Interpreting and misinterpreting Spiritual teachings


A veterinarian was called to examine a ten-year-old Irish Wolfhound named Belker. For the sake of privacy, we’ll call him Dr. Right in our story. The dog’s owners, Ron, his wife Lisa , and their little boy Shane, were all very attached to Belker, and they were hoping for a miracle.
Dr. Right examined Belker and found he was dying of cancer. He told the family they couldn’t do anything for Belker, and offered to perform the euthanasia procedure for the old dog in their home. As they made arrangements, Ron and Lisa told Dr. Right they thought it would be good for six-year-old Shane to observe the procedure. They felt that Shane might learn something from the experience.
The next day, Dr. Right felt the familiar catch in his throat as Belker ‘s family surrounded him. Shane seemed so calm, petting the old dog for the last time, that he wondered if Shane understood what was going on. Within a few minutes, Belker slipped peacefully away. The little boy seemed to accept Belker’s transition without any difficulty or confusion. They all sat together for a while after Belker’s death, wondering aloud about the sad fact that animal lives are shorter than human lives. Shane, who had been listening quietly, piped up, ”I know why.” Startled, they all turned to him. What came out of his mouth next stunned them all. Dr. Right admitted that he’s never heard a more comforting explanation. “It has changed the way I try and live,” he said.
Shane said, ‘People are born so that they can learn how to live a good life — like loving everybody all the time and being nice, right?” The Six-year-old continued, ”Well, dogs already know how to do that, so they don’t have to stay as long.” Yes. True story …”

Let us say that the above paragraph is a true story. Let us say that Shane became a “guru,” for his incredible wisdom at such an early age.

We create the setting of the story. Followers will do the rest.

In the original story, the following is the “add-on” moral teaching:

“Live simply. Love generously. Care deeply. Speak kindly. Remember, if a dog was the teacher you would learn things like: When loved ones come home, always run to greet them. Never pass up the opportunity to go for a joyride. Allow the experience of fresh air and the wind in your face to be pure ecstasy. Take naps. Stretch before rising. Run, romp, and play daily. Thrive on attention and let people touch you. Avoid biting when a simple growl will do. On warm days, stop to lie on your back on the grass. On hot days, drink lots of water and lie under a shady tree. When you’re happy, dance around and wag your entire body. Delight in the simple joy of a long walk. Be loyal. Never pretend to be something you’re not. If what you want lies buried, dig until you find it. When someone is having a bad day, be silent, sit close by, and nuzzle them gently.”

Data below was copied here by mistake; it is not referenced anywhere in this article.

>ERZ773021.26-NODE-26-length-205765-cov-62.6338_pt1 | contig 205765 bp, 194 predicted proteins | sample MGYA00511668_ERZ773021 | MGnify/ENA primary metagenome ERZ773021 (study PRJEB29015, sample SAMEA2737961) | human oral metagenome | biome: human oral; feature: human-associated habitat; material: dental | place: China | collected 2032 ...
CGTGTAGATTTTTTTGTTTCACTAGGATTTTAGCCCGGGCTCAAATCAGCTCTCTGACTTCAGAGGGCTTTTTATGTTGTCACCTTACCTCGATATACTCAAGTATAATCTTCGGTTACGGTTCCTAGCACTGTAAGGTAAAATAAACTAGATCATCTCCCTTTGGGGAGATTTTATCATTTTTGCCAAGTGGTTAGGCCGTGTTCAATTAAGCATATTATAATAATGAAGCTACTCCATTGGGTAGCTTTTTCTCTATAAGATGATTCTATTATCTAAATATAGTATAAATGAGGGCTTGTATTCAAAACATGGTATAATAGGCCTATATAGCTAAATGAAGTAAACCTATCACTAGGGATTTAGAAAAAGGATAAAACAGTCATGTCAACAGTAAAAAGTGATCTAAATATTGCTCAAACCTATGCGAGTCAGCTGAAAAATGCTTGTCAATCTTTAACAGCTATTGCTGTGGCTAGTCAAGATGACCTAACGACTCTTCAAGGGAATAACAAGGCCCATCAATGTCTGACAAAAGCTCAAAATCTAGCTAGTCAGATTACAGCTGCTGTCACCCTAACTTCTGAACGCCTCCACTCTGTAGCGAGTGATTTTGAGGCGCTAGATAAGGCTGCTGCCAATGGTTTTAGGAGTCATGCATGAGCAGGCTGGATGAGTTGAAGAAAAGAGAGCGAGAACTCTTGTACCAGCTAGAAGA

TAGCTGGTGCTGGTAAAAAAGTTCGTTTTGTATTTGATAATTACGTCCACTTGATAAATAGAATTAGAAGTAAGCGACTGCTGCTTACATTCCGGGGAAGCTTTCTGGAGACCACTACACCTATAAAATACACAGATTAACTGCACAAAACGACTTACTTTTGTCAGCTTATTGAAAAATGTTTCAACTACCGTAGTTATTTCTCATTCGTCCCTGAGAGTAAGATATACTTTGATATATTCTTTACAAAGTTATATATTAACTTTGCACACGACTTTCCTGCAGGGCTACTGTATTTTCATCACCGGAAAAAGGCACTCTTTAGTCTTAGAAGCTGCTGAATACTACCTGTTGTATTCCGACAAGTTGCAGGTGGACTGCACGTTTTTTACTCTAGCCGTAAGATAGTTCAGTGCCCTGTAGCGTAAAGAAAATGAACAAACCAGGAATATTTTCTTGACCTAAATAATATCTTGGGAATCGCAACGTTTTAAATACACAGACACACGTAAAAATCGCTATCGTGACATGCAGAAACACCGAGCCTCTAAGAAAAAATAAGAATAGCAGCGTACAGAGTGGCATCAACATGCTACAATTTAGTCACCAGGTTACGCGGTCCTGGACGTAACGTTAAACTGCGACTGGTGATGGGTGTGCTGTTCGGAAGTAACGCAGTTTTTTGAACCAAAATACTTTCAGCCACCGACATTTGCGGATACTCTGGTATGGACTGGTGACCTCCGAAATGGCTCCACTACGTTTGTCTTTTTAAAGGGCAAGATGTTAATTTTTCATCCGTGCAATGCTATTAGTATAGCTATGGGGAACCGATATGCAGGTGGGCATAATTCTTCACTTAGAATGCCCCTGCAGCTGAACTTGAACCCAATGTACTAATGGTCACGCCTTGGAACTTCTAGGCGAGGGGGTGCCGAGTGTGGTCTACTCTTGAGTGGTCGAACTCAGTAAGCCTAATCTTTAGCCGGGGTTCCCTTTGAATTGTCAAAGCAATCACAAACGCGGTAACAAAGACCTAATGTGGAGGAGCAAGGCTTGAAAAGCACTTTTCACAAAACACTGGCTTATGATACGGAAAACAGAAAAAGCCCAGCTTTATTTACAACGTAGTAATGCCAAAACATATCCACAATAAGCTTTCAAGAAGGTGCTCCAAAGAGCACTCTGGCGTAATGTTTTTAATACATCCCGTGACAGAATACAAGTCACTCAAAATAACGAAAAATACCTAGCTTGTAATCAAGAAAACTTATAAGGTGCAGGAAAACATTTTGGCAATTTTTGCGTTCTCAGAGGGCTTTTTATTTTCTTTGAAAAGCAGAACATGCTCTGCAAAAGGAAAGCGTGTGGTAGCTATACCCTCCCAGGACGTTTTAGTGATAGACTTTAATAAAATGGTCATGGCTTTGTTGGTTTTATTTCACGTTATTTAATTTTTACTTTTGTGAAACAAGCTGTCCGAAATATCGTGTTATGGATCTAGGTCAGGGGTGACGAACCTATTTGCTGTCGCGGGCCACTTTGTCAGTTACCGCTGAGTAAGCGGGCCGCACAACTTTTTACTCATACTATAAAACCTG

As we can see, the above add-on “sounds nice.” The hero is the dog. In the above “add-on” we have changed the original teaching of “dogs do not need to live longer because they already know those things which humans do not,” into a sentimental, mushy, doggy stuff; which will be accepted and liked by those who already have dogs and understand how a dog behaves.

Make your dog your spiritual teacher… and then “be fair” (another ready-made spiritual keyword) with your cat as well and let him teach you something. 🙂

The issue is the change in teachings to give it “mass acceptance.”

If I would strictly go by the words of Guru Shane, it may seem as if dogs are “better off “ than human beings just because they live shorter lives. Obviously this strict teaching by the words, will not be accepted by the masses but just for those who are in love with Guru Shane, no matter what he says.

On the other hand, in the experience of something similar, that is to see a pet “move on” into “Pet paradise,” we could understand about the different lengths of life of every being and how; the most valuable things about those who we cared in life, still remains with us even when they are gone. That is they became “teachers” by just being themselves.

The above may not be accepted by the “majority” for it is quite impersonal. There is no hero to worship. No emotional triggers to get us hooked into a “touching story.”

Nevertheless, the above goes beyond the words of Guru Shane and his realization with dogs; for we have made that “unlimited.” It is not just about dogs, but about beings. It is not only about their “relative” short life span; but about all lives and their importance in our own life.

There may be many other teachings in this, but the important thing to realize from my perspective; is that we need to experience something to be able to understand the words which are used to point something spiritual to us.

As mentioned in many articles, if we merely go by accepting words and looking up their meaning in a dictionary, we will be misunderstanding any spiritual teaching and making a dogma out of that.

If we try to “interpret” a spiritual teaching, we already are failing in getting the message. We cannot interpret but merely understand if there has been a previous experience in our life which triggers a sudden understanding of things OR if our consciousness is able to see the “Unlimited,” the whole rather than a part.

Spirituality is way beyond reciting slokas and verses or memorizing what the holy scripture or what “God said.”

Spirituality is understanding beyond the intellectual level. It is experience mostly and the rest: Awareness, awaken consciousness.

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